Saturday, January 26, 2008

Spaghetti carbonara

According to Marcella Hazan, author of one of the authorative Italian cookbooks, this receipe was developed during WWII, when American soldiers around Rome would bring a couple of classic American ingredients, bacon and eggs, to local families, who transformed it into this sauce. It can be made a number of ways, and in many restaurants, if you order carbonara, you'll get penne in a cream sauce. This still tastes good, but it's really not a carbonara....from what I gather, Italians are very particular about how you label dishes. Here's my version.

-Salted pork belly**
-Parmessan and pecorino romano cheese.
-White wine
-Salt and pepper

Cut the salted pork or pancetta into lardons (you can sort of see the shape from the picture above...small rectangles), roughly chop up a clove of garlic, and cook together over medium heat. You don't need to add any oil to the pan since the lardons will render plenty of fat. I don't remember the exact portions I used.

Grate equal portions of parmessan and pecorino in a bowl (total about 1/2 cup), add a few turns of coarsely ground pepper and a tablespoon of chopped parsley.

Crack a couple of eggs, preserving the yolks. You'll need one for each serving.

When the lardons begin to crisp up, remove as much fat as possible (do this by removing from heat, scooping the lardons to one side of the pan, keeping in place with your cooking spoon, and pouring all of the fat out). The more fat your remove, the cleaner the finished product will taste. Return the pan to heat and deglaze with a dash (1/8-1/4 cup) of white wine. Let this cook down until the wine is almost completely reduce. Remove from heat.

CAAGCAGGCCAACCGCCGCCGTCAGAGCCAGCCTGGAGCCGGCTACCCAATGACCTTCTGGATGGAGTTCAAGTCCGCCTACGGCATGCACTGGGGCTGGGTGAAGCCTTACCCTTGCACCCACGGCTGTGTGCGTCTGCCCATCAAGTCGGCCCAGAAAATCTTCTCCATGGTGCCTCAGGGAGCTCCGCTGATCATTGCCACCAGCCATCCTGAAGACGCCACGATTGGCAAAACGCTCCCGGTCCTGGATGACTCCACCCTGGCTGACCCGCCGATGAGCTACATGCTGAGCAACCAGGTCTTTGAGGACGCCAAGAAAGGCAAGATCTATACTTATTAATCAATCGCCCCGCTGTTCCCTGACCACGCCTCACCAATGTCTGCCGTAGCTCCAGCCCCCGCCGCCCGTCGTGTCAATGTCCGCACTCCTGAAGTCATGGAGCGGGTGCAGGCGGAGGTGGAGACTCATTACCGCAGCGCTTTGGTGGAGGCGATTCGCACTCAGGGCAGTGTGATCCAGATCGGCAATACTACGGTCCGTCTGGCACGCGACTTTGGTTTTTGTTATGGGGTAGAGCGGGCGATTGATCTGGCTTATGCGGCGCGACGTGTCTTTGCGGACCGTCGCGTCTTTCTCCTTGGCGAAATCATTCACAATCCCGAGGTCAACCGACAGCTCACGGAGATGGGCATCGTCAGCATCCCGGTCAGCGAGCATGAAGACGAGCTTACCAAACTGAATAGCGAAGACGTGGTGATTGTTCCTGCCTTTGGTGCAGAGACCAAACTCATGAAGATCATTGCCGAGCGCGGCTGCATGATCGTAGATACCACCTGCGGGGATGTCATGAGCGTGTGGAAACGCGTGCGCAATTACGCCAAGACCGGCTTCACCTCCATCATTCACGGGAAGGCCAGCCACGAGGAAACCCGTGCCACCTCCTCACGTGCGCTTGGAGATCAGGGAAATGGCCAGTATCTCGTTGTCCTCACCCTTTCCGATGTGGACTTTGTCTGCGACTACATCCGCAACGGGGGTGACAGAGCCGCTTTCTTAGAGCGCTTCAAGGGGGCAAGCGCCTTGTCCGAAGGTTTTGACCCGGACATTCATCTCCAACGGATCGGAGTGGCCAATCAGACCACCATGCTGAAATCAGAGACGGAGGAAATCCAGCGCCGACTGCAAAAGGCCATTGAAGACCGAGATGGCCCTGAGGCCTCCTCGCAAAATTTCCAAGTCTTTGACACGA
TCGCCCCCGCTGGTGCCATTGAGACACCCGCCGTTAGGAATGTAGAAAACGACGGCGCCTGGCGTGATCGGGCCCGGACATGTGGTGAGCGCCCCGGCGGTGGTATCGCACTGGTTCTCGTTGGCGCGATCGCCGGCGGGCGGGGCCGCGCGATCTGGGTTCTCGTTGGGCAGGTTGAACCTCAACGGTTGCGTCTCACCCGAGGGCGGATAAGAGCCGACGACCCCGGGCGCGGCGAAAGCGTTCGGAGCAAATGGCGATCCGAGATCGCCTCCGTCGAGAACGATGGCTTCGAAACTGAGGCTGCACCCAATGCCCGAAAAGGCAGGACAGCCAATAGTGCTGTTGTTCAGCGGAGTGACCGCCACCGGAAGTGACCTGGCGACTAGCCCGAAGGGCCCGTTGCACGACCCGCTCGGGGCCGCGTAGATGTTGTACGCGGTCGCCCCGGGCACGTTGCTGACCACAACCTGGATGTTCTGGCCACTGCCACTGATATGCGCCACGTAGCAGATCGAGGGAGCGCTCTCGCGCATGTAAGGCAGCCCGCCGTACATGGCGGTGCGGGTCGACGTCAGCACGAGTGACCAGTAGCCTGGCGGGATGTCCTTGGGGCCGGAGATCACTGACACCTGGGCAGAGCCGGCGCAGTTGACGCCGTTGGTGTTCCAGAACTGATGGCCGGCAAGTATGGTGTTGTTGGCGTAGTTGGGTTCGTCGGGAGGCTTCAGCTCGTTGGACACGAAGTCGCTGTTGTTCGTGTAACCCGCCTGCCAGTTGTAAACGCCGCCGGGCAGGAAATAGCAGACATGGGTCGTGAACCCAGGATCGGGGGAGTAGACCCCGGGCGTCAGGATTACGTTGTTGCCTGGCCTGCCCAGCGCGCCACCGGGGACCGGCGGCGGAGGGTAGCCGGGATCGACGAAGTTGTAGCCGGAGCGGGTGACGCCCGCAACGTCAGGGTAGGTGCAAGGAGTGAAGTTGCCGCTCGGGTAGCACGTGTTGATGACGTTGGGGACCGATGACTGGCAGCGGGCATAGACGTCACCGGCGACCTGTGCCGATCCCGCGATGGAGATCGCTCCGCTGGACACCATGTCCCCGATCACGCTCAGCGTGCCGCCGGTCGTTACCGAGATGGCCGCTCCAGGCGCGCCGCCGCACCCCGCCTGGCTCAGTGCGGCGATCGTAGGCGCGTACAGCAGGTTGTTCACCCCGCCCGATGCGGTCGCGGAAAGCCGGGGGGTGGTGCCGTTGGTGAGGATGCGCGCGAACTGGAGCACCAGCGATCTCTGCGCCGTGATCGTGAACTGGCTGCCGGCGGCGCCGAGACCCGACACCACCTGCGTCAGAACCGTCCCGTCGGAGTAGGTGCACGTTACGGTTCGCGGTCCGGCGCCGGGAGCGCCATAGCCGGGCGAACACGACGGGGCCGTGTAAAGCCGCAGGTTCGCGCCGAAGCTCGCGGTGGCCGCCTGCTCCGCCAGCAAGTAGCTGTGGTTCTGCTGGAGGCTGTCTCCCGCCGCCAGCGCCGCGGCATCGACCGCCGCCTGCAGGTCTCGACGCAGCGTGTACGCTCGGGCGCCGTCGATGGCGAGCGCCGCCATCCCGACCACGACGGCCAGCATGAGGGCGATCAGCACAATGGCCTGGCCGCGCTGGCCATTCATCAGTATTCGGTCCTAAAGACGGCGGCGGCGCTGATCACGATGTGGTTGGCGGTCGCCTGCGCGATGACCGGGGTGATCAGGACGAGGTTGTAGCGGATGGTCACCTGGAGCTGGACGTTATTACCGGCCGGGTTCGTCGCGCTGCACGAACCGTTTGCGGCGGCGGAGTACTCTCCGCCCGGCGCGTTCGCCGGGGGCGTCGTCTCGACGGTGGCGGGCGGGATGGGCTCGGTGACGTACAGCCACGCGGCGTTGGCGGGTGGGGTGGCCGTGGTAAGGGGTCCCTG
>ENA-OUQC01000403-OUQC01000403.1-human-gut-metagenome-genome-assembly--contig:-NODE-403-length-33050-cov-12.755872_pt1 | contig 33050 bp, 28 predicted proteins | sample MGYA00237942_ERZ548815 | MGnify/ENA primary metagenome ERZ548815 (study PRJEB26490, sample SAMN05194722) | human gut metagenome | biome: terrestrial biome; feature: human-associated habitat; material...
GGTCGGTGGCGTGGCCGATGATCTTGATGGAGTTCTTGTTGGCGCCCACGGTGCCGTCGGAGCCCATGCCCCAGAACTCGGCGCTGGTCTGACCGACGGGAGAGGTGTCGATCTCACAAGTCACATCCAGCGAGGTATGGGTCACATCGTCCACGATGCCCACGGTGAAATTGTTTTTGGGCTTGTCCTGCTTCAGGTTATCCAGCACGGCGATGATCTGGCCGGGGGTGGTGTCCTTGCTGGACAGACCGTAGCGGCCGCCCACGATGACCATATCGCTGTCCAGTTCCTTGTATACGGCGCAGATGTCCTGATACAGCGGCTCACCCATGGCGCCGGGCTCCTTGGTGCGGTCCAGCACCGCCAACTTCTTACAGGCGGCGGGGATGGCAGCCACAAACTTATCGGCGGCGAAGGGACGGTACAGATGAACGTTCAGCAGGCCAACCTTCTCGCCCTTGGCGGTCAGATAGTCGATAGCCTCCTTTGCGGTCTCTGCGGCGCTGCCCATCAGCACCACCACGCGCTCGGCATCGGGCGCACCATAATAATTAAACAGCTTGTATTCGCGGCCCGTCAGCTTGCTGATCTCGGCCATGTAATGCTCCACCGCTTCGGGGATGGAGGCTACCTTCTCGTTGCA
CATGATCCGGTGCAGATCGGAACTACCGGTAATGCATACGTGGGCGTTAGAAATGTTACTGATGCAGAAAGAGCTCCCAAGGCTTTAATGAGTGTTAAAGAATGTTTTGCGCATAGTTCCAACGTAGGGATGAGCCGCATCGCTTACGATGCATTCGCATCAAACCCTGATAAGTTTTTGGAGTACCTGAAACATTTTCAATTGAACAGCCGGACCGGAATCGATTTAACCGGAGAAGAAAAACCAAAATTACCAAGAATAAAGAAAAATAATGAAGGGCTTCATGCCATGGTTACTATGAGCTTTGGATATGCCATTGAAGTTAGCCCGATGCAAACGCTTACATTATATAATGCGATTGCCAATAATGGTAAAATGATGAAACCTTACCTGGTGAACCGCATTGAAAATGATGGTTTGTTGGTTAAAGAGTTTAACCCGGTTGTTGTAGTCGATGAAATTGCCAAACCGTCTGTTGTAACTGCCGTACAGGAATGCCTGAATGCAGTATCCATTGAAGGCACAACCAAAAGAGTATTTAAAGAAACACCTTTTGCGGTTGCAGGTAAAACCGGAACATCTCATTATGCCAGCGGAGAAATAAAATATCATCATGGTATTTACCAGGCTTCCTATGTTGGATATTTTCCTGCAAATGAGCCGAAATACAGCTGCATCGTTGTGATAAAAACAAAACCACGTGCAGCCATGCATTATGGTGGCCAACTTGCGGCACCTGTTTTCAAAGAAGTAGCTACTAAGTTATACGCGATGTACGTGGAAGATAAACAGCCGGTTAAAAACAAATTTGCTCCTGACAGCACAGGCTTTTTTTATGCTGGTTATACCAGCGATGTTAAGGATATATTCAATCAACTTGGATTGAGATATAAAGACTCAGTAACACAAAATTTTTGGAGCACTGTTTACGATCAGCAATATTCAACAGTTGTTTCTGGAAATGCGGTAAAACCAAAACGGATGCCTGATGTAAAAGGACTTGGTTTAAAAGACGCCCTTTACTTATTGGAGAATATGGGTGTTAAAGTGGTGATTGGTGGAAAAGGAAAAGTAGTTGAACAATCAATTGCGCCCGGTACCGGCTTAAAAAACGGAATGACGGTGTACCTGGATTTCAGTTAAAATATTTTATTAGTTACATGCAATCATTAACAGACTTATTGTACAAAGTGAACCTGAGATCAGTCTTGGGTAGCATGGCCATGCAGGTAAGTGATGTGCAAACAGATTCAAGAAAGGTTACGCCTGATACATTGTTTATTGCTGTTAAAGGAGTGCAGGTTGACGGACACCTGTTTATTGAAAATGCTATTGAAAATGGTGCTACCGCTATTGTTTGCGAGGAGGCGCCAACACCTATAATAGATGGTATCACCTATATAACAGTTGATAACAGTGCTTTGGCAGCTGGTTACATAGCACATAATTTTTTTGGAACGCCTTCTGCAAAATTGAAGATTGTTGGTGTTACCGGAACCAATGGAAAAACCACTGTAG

Boil the pasta in heavily salted water. After a couple of minutes, begin checking. You want the pasta to be perfectly al dente, so you have to check often. It can go from perfect to overcooked in a few seconds. When the pasta is done, drain and toss with the cheese/parsley mixture and lardons in a large bowl. It would be a good idea to warm the bowl in the oven, or just warm it with the boiling pasta water.

Portion out each serving into separate bowls (also warmed), top each serving with an egg yolk, and garnish with parsley and additional cheese and pepper.

To eat, break the yolk and mix in with the pasta. If the pasta is still hot (this is why warming all of the bowls is important), the egg will cook as it's stirred in.

*I prefer the thinner spaghettini. If you can get your hands on a brand called Anastasio, use this. In my opinion, this is the best stuff out there. If you can't find this, go with De Cecco
**If you can't find salted pork belly, use pancetta, but only if you can get it cut thick (about 1/4"). If you can't get pancetta, use really high quality, thick cut bacon. If you can't find that, don't bother making this. It won't be good. Bacon has a really strong, smoky flavor that will overpower the dish, and you want the finished product to exhibit a balance between the pasta, cheese, and pork/pancetta/bacon. Pancetta and salted pork belly have less obtrusive tastes. If using bacon, one option would be to cut back the potion.

Braised short ribs with root vegetable puree

This is a great winter meal that, while time consuming, isn't all that technical.

-short ribs (~2-2.5 lbs)
-chicken broth/stock (~1 cup)
-red wine (~2 cups)
-2-3 carrots
-1 onion
-2-3 sticks celery
-2-3 parsnips
-1 potato
-1 celeriac
-1 large turnip

To make the short ribs, season them with salt and pepper and sear on high heat for a few minutes in a dutch oven or some other really heavy pot. Once a nice crust is formed on the surface, remove them, drain most of the fat, and in the same pot cook a mirepoix (carrots, onions, celery). I also add garlic and parsnips. Cook this for a few minutes (5-10) over medium heat. Add about two tablespoons of flour and, if available, toss in a few scoops of tomato paste. Return the short ribs to the pot, add some chicken broth and red wine in about a 1 to 2 ratio. Add enough liquid so that it comes about half way up the short ribs. It's a braise, not a stew, so you don't want it completely covered. Throw in a bay leaf, cover the pot and turn the heat to low or place it in a 200-250F oven. Let it braise for about 2-3 hours.